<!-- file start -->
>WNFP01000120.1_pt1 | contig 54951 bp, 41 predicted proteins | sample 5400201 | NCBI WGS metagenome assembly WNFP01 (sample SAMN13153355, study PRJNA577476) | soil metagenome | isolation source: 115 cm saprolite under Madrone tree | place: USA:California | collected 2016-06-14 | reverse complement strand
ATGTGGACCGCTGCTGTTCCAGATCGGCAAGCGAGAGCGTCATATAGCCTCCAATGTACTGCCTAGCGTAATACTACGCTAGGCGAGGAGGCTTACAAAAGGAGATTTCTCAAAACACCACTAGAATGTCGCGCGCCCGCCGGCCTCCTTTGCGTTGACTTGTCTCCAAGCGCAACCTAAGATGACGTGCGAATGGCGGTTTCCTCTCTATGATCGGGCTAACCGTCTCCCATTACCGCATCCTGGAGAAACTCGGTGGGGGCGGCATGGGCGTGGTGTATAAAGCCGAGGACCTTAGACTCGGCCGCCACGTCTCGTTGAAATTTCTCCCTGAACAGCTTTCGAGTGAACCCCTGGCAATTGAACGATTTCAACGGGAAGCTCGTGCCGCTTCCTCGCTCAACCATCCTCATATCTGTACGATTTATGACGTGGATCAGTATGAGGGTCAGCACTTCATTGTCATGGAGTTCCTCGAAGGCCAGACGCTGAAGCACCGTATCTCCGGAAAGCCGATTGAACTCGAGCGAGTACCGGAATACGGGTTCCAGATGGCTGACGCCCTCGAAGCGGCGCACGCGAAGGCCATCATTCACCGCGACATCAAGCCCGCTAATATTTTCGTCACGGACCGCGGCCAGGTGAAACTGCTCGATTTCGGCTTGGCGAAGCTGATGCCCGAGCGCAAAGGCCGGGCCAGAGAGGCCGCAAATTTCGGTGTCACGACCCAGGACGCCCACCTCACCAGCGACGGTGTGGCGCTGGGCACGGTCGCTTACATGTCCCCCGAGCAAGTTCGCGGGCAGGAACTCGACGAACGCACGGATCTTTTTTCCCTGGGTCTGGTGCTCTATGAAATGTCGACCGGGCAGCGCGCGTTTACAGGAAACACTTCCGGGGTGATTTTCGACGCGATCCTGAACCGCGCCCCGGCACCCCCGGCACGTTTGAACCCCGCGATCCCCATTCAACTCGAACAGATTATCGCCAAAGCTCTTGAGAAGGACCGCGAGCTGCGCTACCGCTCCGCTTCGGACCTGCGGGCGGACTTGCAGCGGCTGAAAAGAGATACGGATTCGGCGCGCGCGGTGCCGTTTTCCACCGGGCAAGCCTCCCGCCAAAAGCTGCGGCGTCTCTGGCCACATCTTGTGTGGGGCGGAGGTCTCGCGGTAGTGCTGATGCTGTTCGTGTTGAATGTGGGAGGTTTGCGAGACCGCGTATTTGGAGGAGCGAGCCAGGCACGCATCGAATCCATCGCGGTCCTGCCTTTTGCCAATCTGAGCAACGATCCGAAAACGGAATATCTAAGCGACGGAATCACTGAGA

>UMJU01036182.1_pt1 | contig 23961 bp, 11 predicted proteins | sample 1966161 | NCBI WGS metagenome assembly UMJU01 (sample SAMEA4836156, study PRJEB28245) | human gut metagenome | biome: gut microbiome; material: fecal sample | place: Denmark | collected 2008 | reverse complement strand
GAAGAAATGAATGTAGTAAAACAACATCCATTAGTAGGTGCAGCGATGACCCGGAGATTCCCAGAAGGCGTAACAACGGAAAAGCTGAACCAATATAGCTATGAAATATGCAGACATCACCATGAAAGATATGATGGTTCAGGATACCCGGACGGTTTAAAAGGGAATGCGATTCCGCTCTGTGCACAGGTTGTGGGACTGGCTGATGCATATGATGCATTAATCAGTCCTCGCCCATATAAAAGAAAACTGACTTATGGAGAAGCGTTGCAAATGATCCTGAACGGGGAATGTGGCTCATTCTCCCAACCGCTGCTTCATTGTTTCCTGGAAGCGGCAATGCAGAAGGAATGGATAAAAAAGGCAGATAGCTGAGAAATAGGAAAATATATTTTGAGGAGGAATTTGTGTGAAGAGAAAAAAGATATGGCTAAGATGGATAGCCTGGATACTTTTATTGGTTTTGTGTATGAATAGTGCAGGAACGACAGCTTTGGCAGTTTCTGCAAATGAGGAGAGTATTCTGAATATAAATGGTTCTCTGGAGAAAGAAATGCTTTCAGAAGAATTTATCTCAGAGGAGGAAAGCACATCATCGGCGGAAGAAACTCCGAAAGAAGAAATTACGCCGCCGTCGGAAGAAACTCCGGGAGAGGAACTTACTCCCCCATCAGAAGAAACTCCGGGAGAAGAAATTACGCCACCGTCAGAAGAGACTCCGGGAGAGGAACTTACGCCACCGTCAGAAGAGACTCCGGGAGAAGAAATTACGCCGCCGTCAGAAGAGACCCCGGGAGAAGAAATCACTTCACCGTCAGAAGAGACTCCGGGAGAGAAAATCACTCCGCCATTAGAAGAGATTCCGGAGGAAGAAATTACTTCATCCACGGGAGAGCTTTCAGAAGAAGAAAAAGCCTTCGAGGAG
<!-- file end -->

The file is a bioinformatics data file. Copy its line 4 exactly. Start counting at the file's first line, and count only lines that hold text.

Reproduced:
GAAGAAATGAATGTAGTAAAACAACATCCATTAGTAGGTGCAGCGATGACCCGGAGATTCCCAGAAGGCGTAACAACGGAAAAGCTGAACCAATATAGCTATGAAATATGCAGACATCACCATGAAAGATATGATGGTTCAGGATACCCGGACGGTTTAAAAGGGAATGCGATTCCGCTCTGTGCACAGGTTGTGGGACTGGCTGATGCATATGATGCATTAATCAGTCCTCGCCCATATAAAAGAAAACTGACTTATGGAGAAGCGTTGCAAATGATCCTGAACGGGGAATGTGGCTCATTCTCCCAACCGCTGCTTCATTGTTTCCTGGAAGCGGCAATGCAGAAGGAATGGATAAAAAAGGCAGATAGCTGAGAAATAGGAAAATATATTTTGAGGAGGAATTTGTGTGAAGAGAAAAAAGATATGGCTAAGATGGATAGCCTGGATACTTTTATTGGTTTTGTGTATGAATAGTGCAGGAACGACAGCTTTGGCAGTTTCTGCAAATGAGGAGAGTATTCTGAATATAAATGGTTCTCTGGAGAAAGAAATGCTTTCAGAAGAATTTATCTCAGAGGAGGAAAGCACATCATCGGCGGAAGAAACTCCGAAAGAAGAAATTACGCCGCCGTCGGAAGAAACTCCGGGAGAGGAACTTACTCCCCCATCAGAAGAAACTCCGGGAGAAGAAATTACGCCACCGTCAGAAGAGACTCCGGGAGAGGAACTTACGCCACCGTCAGAAGAGACTCCGGGAGAAGAAATTACGCCGCCGTCAGAAGAGACCCCGGGAGAAGAAATCACTTCACCGTCAGAAGAGACTCCGGGAGAGAAAATCACTCCGCCATTAGAAGAGATTCCGGAGGAAGAAATTACTTCATCCACGGGAGAGCTTTCAGAAGAAGAAAAAGCCTTCGAGGAG